There are a few obvious problems with the security on Snapchat’s API. Its “find friends” operation allows unlimited bulk calls tying phone numbers to account information; when combined with a simple number sequencer, every possible phone number can be looked up and compromised. Snapchat’s account registration can also be called in bulk, presenting the opportunity for user fraud, spam etc. And finally, the encryption that Snapchat uses for the most personal information it processes – your pictures – is weak enough to be called obfuscation rather than true encryption, especially since its shared secret key was hard-coded as a simple string constant in the app itself.

These vulnerabilities could be minimized or eliminated with some incredibly basic API Management functionality: rate limiting, better encryption, more dynamic hashing mechanisms etc. However, APIs are always going to be a potential attack vector and you can’t just focus on weaknesses discovered and reported by white hat hackers. No security – especially reactive (instead of proactive) security – is foolproof but your customer’s personal data should be sacrosanct. You need the ability to protect this personally-identifiable information, to detect when someone is trying to access or “exfiltrate” that data and to enable developers to write standards-based application code in order to implement the required security without undermining it at the same time. You need a comprehensive end-to-end solution that can protect both the edge and the data itself – and which has the intelligence to guard against unanticipated misuse.

While our enterprise customers often look to the startup world for lessons on what to do around developer experience and dynamic development, these environments sometimes also provide lessons in what not to do when it comes to security. The exploits in question happened to divulge only user telephone and username data but large-scale breaches of Snapchat images might not be far behind. When talking about an API exposed by an enterprise or governmental agency, the affected data might be detailed financial information, personal health records or classified intelligence information. The potential loss of Snapchat’s $3 billion payday is serious to its founders but lax enterprise API security could be worse for everyone else.

CA’s line of API security products – centered around the Layer 7 API Management & Security Suite for runtime enforcement of identity management, data protection, threat prevention and access control policies – can help you confidently expose enterprise-class APIs to enable your business while preventing the type of breach experienced by Snapchat, among others.

October 31st, 2013

Security in the Frenetic Age

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I AcceptHappy Halloween everyone!

There has been a lot of talk about data leaks and data privacy lately, not naming any names. The articles and blog entries on this topic are filled with outrage and spoken with dropped jaws. I have to admit that the only shock I experience on this subject is at how shocked people are. As divisive as these issues are, fundamental questions remain. How much privacy should be expected? How many times a week are you prompted to accept a long block of terms and conditions in order to access online services? How many times do you read them? Isn’t that the scary part?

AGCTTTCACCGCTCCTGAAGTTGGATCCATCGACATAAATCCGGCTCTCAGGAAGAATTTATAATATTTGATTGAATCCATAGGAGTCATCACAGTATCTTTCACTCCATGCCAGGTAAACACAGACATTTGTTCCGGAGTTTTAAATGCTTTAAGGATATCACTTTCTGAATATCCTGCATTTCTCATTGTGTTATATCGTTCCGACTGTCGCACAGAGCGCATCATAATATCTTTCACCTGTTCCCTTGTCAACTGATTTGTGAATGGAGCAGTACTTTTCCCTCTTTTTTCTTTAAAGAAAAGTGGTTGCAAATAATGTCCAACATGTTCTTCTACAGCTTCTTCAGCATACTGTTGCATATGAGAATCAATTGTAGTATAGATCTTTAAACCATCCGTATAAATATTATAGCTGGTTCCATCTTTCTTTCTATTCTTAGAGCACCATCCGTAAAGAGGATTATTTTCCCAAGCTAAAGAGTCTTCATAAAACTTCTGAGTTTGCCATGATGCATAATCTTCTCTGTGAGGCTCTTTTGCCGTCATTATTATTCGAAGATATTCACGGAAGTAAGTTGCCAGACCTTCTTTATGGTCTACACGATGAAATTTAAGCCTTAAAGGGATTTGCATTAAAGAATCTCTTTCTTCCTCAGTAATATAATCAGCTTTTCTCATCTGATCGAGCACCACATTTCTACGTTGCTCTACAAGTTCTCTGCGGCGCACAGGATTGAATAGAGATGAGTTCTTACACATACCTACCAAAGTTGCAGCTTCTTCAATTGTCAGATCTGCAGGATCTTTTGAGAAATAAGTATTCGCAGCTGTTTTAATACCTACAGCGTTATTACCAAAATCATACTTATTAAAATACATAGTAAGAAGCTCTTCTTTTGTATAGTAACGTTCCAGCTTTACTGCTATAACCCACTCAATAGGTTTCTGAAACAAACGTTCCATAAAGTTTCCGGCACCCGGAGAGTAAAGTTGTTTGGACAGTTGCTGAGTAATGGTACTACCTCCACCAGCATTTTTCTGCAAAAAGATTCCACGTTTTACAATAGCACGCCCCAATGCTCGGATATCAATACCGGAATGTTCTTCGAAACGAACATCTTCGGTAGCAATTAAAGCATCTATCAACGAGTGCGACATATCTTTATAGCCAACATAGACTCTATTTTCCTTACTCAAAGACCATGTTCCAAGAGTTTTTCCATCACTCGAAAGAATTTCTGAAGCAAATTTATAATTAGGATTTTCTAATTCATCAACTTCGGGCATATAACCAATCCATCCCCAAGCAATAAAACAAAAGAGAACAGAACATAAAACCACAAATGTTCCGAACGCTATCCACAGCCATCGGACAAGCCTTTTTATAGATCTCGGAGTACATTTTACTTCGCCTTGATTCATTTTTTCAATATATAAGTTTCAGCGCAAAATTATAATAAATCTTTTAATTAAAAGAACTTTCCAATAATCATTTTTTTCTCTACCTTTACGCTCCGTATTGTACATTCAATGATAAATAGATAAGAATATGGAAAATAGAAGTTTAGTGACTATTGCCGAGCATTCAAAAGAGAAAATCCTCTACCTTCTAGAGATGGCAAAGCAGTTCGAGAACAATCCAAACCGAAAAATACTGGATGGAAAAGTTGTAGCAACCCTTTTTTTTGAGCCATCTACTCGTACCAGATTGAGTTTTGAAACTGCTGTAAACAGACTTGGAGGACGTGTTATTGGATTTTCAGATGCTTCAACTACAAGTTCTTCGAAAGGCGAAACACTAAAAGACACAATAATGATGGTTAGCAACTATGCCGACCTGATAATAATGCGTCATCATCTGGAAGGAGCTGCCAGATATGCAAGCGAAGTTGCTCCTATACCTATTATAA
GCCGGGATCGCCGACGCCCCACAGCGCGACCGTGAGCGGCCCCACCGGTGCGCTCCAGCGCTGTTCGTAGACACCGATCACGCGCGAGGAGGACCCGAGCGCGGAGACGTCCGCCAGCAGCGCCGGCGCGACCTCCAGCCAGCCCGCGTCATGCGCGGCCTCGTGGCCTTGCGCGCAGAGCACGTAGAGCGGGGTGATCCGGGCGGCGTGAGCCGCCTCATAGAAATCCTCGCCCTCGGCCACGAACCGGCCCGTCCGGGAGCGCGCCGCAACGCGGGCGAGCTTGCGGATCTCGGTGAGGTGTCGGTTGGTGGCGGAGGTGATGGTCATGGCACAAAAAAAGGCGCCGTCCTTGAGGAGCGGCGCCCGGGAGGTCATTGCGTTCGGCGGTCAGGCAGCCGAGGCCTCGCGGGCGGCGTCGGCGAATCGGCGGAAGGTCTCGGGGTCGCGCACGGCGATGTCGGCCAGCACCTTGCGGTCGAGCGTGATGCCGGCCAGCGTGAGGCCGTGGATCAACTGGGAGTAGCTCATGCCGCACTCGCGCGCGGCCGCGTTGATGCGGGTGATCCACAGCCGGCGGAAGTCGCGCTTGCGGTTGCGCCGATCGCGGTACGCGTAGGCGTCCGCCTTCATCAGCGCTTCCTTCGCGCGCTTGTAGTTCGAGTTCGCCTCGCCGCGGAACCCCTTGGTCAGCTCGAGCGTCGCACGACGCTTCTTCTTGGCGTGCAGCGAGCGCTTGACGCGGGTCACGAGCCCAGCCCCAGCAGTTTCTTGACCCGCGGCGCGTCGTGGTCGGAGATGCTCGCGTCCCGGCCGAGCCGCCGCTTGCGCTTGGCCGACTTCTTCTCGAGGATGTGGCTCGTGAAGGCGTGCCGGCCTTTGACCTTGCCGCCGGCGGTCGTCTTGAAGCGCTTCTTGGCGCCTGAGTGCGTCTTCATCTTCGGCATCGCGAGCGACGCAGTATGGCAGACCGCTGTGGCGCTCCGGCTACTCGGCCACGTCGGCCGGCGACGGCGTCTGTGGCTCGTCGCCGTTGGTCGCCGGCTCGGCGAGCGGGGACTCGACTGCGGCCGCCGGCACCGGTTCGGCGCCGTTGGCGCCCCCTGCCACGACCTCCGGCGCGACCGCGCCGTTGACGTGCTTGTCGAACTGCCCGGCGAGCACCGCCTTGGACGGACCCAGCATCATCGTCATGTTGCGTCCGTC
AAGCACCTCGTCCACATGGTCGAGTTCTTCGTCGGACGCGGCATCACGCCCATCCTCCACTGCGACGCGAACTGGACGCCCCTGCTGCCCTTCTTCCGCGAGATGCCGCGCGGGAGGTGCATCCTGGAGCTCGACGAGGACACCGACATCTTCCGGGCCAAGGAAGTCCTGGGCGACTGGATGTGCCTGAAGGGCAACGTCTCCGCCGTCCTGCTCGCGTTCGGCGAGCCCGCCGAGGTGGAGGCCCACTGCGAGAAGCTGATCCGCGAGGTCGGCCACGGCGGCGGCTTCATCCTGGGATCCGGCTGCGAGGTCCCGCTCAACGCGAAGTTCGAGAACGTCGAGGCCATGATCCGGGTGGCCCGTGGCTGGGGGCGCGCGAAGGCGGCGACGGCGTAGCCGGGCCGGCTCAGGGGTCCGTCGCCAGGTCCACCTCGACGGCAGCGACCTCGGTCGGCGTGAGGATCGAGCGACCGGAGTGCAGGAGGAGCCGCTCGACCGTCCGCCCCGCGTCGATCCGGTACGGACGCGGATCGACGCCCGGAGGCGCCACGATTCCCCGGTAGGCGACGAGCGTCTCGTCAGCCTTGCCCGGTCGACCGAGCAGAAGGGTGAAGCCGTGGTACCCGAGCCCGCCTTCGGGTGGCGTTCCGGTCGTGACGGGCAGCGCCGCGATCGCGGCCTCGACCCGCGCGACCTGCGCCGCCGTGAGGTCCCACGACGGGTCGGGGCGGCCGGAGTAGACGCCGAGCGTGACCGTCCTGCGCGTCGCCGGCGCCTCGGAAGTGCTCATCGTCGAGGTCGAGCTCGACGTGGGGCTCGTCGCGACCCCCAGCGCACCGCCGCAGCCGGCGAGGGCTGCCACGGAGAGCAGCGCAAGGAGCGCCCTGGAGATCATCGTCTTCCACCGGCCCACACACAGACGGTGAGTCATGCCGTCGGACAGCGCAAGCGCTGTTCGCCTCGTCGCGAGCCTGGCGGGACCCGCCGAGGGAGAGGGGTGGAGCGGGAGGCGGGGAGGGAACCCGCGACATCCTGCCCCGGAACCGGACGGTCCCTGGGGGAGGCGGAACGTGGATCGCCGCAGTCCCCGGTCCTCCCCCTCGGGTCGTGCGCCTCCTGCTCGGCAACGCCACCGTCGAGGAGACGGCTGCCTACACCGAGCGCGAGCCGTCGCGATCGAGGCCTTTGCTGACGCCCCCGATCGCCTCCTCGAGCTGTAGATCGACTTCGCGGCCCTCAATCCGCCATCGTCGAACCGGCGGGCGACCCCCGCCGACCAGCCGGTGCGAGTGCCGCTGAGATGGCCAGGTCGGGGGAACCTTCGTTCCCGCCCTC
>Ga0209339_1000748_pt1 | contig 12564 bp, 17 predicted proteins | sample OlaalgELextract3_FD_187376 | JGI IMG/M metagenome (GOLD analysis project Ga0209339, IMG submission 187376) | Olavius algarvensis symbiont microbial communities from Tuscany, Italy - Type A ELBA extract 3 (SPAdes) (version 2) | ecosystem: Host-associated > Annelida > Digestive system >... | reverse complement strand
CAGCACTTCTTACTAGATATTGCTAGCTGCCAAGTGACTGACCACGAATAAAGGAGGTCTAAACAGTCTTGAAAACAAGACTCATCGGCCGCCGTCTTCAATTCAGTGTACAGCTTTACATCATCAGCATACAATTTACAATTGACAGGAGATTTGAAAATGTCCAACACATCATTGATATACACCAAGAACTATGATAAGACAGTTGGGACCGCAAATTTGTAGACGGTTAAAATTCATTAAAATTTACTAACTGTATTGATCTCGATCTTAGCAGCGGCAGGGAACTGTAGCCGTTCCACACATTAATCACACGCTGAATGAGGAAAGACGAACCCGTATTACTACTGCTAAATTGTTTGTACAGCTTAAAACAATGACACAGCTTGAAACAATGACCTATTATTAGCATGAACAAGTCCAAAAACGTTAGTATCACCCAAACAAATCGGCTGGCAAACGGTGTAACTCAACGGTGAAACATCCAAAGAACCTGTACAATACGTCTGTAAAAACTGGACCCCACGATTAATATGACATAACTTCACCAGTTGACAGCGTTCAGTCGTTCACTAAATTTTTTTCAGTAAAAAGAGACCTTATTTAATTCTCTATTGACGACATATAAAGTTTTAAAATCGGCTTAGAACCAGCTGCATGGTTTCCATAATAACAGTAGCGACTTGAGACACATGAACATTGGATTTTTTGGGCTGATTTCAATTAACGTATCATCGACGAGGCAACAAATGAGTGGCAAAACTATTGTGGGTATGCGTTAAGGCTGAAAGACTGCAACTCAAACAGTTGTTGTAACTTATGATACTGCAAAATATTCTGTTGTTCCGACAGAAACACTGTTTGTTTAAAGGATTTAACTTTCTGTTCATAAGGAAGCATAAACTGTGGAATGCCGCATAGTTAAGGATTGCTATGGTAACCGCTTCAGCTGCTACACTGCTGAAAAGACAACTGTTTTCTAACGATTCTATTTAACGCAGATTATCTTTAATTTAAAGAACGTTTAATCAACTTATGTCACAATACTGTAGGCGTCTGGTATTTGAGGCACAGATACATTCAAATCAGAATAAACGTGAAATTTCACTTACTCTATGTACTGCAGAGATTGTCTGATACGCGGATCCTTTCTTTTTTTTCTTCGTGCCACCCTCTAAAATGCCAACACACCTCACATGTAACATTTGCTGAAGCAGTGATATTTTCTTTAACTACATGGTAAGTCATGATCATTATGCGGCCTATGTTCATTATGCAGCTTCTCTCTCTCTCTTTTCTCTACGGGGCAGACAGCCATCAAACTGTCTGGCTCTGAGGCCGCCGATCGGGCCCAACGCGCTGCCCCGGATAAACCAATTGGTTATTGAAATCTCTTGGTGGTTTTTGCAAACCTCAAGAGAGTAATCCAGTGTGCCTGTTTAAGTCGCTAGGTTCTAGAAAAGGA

The mobile revolution has brought us into the Frenetic Age. Hear two bars of a song you like? Buy it on iTunes. Order a tasty looking burrito? Instagram it.  Overcome by wit?  Facebook, Twitter, Tumblr…  Digitizing our social lives — and our lives in general — leaves a trail of data.  Eric Schmidt claims that we now create as much information every two days as we did up until 2003. “If you aren’t paying for the product, you are the product” goes the current mantra.  Should we accept this as easily as we accept those terms and conditions?

In this frenetic age, how can we protect our privacy? I believe data protection and access control will become increasingly vital topics for all of us. Being a responsible company that protects its consumers’ privacy will become a competitive advantage.  Providing safe harbour for third-party data will provide similar opportunities for companies in the next decade, as collecting private data did for social networks in the last decade. At Layer 7, we feel that our Data Lens solution offers a good starting point for companies who want to expose their data, their partners’ data and their customers’ data in an acceptable way.

January 3rd, 2013

CES 2013 Panel: Privacy & Security in the Cloud

CES 2013The Consumer Electronics Show (CES) 2013 is starting in Las Vegas next week and cloud computing is on the agenda. You can be sure that a technology has moved out of the hype cycle and into everyday use when it shows up at a show like CES, known more for the latest TVs and phones than computing infrastructure. People don’t really need to talk about cloud any more; it’s just there and we are using it.

Of course there will always be a place for a little more talking and I’ll be doing some of this myself as part of the CES panel Privacy & Security in the Cloud. This discussion will take place on Monday Jan 7, 11am-12pm, in LVCC, North Hall N259. The panel is chaired by my good friend Jeremy Geelan, founder of Cloud Computing Expo, who honed his considerable moderation skills at the BBC.

I’m planning on exploring the intersection between the cloud and our increasingly ubiquitous consumer devices. We will highlight the opportunities created by this technological convergence but we will also consider the implications this has for our personal privacy. I hope you can join us.

December 19th, 2012

Do You Agree to the Terms & Conditions? Mobile Devices & the Tipping Point of Informed Consent

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End-User License AgreementSometimes, I wonder if anyone in the entire history of computing has every bothered to read and consider the contents of a typical end-user license agreement (EULA). Some Product Manager, I suppose (though truthfully, I’m not even sure of this one).